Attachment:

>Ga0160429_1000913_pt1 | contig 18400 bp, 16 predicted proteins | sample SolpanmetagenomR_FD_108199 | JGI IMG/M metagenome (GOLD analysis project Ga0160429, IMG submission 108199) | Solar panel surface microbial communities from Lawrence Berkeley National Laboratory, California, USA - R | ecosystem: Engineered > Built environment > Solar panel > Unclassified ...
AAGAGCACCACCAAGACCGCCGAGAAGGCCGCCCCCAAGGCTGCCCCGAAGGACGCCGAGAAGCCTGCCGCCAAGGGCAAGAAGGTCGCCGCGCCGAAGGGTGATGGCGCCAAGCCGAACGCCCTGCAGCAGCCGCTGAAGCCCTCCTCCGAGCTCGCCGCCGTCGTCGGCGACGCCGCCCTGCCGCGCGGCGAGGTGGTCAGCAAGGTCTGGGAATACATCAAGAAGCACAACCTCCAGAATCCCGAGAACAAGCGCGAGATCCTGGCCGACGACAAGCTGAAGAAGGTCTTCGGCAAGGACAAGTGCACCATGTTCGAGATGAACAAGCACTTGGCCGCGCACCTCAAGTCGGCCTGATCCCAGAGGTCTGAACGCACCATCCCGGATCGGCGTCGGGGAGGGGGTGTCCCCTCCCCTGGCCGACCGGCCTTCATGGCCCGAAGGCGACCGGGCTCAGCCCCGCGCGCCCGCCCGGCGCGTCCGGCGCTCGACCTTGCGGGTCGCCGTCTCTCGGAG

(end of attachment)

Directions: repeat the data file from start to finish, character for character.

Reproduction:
>Ga0160429_1000913_pt1 | contig 18400 bp, 16 predicted proteins | sample SolpanmetagenomR_FD_108199 | JGI IMG/M metagenome (GOLD analysis project Ga0160429, IMG submission 108199) | Solar panel surface microbial communities from Lawrence Berkeley National Laboratory, California, USA - R | ecosystem: Engineered > Built environment > Solar panel > Unclassified ...
AAGAGCACCACCAAGACCGCCGAGAAGGCCGCCCCCAAGGCTGCCCCGAAGGACGCCGAGAAGCCTGCCGCCAAGGGCAAGAAGGTCGCCGCGCCGAAGGGTGATGGCGCCAAGCCGAACGCCCTGCAGCAGCCGCTGAAGCCCTCCTCCGAGCTCGCCGCCGTCGTCGGCGACGCCGCCCTGCCGCGCGGCGAGGTGGTCAGCAAGGTCTGGGAATACATCAAGAAGCACAACCTCCAGAATCCCGAGAACAAGCGCGAGATCCTGGCCGACGACAAGCTGAAGAAGGTCTTCGGCAAGGACAAGTGCACCATGTTCGAGATGAACAAGCACTTGGCCGCGCACCTCAAGTCGGCCTGATCCCAGAGGTCTGAACGCACCATCCCGGATCGGCGTCGGGGAGGGGGTGTCCCCTCCCCTGGCCGACCGGCCTTCATGGCCCGAAGGCGACCGGGCTCAGCCCCGCGCGCCCGCCCGGCGCGTCCGGCGCTCGACCTTGCGGGTCGCCGTCTCTCGGAG